Monday, 22 November 2021

Lanz Priestley commemoration

 It had rained for a week and it would rain for a week more and I’d spent the morning shopping and having yum cha in Campsie with friends. I’d bought box cutters and gardening gloves – I planned to plant things so they could grow and feed me – but caught the bus and tram into town for the event. I left home for Lanz's event at 1pm and got back after five o’clock, so it was a full day for me, one in which I met an old friend. 

I’d once travelled to South American to be with Austin but Martin Place was the only place that the commemoration ceremony could possibly have been held in, the crowd relatively thin – there were probably a few hundred people all told – due to Huey, the weather god. A camera crew roved around among the mourners, others wielded their cameras, and the boys in blue stood off to one side, under the eaves of a commercial building and of the Reserve bank of Australia, which, four years before, had stood sentinel over the Tent City, of which Lanz was unofficial Mayor.

“Barak bukbuk baraken warangumuraj rajita nunga,” the almost-naked man chanted as people came up to the stack of burning gum leaves, giving off their cleansing smoke. The man had a stick through his nose and he talked about meeting Lanz on the Northern Beaches, and of surfing. 

“You’ve gotta help other people in need,” sang Peter Blanch with his guitar. Big city life.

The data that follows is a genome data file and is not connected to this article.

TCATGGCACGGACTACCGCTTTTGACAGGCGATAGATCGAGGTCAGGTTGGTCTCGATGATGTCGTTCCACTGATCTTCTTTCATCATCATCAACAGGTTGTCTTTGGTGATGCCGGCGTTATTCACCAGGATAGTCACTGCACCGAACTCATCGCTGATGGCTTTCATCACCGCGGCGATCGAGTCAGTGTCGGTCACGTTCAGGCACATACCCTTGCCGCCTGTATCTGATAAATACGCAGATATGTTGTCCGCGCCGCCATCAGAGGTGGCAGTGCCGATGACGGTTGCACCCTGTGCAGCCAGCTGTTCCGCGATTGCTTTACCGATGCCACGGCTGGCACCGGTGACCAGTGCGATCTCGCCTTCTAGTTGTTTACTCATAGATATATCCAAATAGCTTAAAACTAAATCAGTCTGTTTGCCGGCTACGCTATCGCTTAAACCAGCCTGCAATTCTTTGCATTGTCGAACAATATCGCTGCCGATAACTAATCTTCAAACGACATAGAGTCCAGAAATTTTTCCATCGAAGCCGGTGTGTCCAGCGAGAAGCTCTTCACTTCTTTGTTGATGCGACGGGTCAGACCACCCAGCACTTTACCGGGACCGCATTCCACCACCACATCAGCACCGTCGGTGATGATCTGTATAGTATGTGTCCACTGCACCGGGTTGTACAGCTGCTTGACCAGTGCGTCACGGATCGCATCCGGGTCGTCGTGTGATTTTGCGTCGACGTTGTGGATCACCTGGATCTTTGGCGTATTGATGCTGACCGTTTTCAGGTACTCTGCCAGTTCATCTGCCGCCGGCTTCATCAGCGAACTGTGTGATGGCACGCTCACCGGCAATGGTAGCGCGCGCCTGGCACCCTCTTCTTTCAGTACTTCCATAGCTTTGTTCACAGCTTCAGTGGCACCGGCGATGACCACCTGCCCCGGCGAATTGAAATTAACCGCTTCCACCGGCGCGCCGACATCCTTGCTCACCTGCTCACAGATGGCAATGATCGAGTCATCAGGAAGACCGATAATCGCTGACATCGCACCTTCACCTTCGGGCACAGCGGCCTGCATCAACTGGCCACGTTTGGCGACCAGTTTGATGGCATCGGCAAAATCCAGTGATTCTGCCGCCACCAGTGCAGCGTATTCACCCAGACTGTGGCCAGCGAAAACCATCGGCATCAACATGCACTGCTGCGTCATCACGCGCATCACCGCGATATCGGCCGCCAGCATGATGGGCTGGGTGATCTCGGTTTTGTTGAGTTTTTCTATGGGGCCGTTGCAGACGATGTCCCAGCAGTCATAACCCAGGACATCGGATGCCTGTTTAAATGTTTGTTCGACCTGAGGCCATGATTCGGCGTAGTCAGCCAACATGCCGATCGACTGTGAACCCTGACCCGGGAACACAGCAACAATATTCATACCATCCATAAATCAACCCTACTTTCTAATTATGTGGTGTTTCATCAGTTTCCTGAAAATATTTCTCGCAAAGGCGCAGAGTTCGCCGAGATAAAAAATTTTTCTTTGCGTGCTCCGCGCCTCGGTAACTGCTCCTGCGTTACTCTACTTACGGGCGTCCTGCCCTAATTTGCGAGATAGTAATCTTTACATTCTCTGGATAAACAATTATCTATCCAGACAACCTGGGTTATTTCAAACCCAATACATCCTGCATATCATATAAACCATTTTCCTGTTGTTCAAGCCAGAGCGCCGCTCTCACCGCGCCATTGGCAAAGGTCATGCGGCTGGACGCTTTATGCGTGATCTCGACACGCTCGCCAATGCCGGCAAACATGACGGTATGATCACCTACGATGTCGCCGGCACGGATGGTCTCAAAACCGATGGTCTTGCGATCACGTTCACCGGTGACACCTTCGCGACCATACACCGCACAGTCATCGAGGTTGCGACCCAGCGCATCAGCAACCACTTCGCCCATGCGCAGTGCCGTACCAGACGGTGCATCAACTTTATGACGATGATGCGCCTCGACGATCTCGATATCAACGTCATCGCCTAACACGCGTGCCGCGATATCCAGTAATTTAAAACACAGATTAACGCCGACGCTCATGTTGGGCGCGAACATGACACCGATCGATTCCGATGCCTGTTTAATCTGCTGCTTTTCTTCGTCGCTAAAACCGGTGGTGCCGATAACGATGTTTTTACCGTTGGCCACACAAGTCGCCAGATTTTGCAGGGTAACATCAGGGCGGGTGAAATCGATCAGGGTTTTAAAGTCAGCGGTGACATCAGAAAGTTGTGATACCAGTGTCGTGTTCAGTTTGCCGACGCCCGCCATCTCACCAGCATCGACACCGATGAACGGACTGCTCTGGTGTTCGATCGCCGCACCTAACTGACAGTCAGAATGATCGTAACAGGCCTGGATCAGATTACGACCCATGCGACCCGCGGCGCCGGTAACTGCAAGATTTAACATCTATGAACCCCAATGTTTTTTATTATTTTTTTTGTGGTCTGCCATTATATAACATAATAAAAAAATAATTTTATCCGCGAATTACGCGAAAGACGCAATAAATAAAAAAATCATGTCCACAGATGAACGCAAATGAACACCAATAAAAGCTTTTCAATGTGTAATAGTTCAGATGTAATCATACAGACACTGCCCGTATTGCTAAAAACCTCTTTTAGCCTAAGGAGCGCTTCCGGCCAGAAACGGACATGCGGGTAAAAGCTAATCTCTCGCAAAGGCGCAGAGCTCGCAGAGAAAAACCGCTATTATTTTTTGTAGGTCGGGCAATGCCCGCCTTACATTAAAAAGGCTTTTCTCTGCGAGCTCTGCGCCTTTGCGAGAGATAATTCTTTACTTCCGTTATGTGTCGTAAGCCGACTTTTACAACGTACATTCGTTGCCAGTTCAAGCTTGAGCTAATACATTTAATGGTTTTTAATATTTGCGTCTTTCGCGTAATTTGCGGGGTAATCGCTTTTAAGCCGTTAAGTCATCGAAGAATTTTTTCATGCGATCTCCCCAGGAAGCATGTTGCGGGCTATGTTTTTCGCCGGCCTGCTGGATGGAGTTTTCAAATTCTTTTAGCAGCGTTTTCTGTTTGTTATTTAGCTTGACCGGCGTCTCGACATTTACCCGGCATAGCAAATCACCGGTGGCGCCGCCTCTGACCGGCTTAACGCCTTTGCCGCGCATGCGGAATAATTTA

Later, there was a video shown on a large truck that someone had parked on the pedestrian mall. It wasn’t all about the city. Ethan Pinnar, a truck driver who used the word “tremendously” at least three times, talked about a convoy to Bourke for NSW Bushfire Cleanup. Mary spoke about who she thought Australians were: “We are people that look after each other.” 

Lanz was a Kiwi, but never mind. 

Others spoke about what Lanz had meant to them. There was Glenda and Roy Butler, an MP who illustrated the freewheeling network Lanz could marshal like a crazy general. Then Freya spoke movingly about what she’d lost.

Nicky said, “English is my fourth language.” Carol, Sandra, Melanie, Nicole, Lee Rhiannon. Everyone had been touched in some way by Lanz and it was a real shame that the mainstream media didn’t turn up to report on his death. It would be left to the people who knew him as a man, as a giver, as a motivator, as a mentor, as a friend, as family, as an organiser, a man so contrary and ambitious for the wellbeing of others that he’d go without if it meant someone else could have what they needed. 

Lanz was a man of ideas who inspired by his example and by his words. He was unique, one-off, “iconic” (as someone said). He was the best of who we are.

Austin had to meet a friend at Stanmore but we decided to head to Central to have a coffee. When we got there the café on the Grand Concourse was closed however so I caught the bus home.

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